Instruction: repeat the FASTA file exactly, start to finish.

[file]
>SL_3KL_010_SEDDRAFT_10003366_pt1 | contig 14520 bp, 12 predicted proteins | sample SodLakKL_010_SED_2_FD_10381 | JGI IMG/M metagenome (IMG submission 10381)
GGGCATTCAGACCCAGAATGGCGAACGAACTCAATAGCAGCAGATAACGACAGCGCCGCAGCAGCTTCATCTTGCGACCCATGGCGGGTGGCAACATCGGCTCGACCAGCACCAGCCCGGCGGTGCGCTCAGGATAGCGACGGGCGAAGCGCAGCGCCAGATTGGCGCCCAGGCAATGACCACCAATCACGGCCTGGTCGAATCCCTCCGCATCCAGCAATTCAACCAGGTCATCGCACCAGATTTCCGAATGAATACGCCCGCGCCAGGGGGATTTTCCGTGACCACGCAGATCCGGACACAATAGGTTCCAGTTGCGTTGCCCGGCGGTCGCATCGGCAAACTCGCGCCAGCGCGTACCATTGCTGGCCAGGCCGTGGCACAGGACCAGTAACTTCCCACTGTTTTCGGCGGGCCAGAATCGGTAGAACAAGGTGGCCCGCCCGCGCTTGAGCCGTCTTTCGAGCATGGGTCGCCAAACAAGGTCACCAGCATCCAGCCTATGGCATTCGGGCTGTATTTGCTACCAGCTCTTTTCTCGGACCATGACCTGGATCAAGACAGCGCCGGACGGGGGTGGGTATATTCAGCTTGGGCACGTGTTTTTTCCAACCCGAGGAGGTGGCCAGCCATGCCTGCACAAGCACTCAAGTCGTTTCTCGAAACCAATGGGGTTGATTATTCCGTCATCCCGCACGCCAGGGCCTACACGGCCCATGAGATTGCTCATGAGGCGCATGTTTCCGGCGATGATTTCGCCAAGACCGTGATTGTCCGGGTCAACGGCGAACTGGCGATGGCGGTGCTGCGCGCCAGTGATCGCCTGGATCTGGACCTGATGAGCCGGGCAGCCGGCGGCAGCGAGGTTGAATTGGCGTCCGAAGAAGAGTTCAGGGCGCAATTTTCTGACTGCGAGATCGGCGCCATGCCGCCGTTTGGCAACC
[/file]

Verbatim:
>SL_3KL_010_SEDDRAFT_10003366_pt1 | contig 14520 bp, 12 predicted proteins | sample SodLakKL_010_SED_2_FD_10381 | JGI IMG/M metagenome (IMG submission 10381)
GGGCATTCAGACCCAGAATGGCGAACGAACTCAATAGCAGCAGATAACGACAGCGCCGCAGCAGCTTCATCTTGCGACCCATGGCGGGTGGCAACATCGGCTCGACCAGCACCAGCCCGGCGGTGCGCTCAGGATAGCGACGGGCGAAGCGCAGCGCCAGATTGGCGCCCAGGCAATGACCACCAATCACGGCCTGGTCGAATCCCTCCGCATCCAGCAATTCAACCAGGTCATCGCACCAGATTTCCGAATGAATACGCCCGCGCCAGGGGGATTTTCCGTGACCACGCAGATCCGGACACAATAGGTTCCAGTTGCGTTGCCCGGCGGTCGCATCGGCAAACTCGCGCCAGCGCGTACCATTGCTGGCCAGGCCGTGGCACAGGACCAGTAACTTCCCACTGTTTTCGGCGGGCCAGAATCGGTAGAACAAGGTGGCCCGCCCGCGCTTGAGCCGTCTTTCGAGCATGGGTCGCCAAACAAGGTCACCAGCATCCAGCCTATGGCATTCGGGCTGTATTTGCTACCAGCTCTTTTCTCGGACCATGACCTGGATCAAGACAGCGCCGGACGGGGGTGGGTATATTCAGCTTGGGCACGTGTTTTTTCCAACCCGAGGAGGTGGCCAGCCATGCCTGCACAAGCACTCAAGTCGTTTCTCGAAACCAATGGGGTTGATTATTCCGTCATCCCGCACGCCAGGGCCTACACGGCCCATGAGATTGCTCATGAGGCGCATGTTTCCGGCGATGATTTCGCCAAGACCGTGATTGTCCGGGTCAACGGCGAACTGGCGATGGCGGTGCTGCGCGCCAGTGATCGCCTGGATCTGGACCTGATGAGCCGGGCAGCCGGCGGCAGCGAGGTTGAATTGGCGTCCGAAGAAGAGTTCAGGGCGCAATTTTCTGACTGCGAGATCGGCGCCATGCCGCCGTTTGGCAACC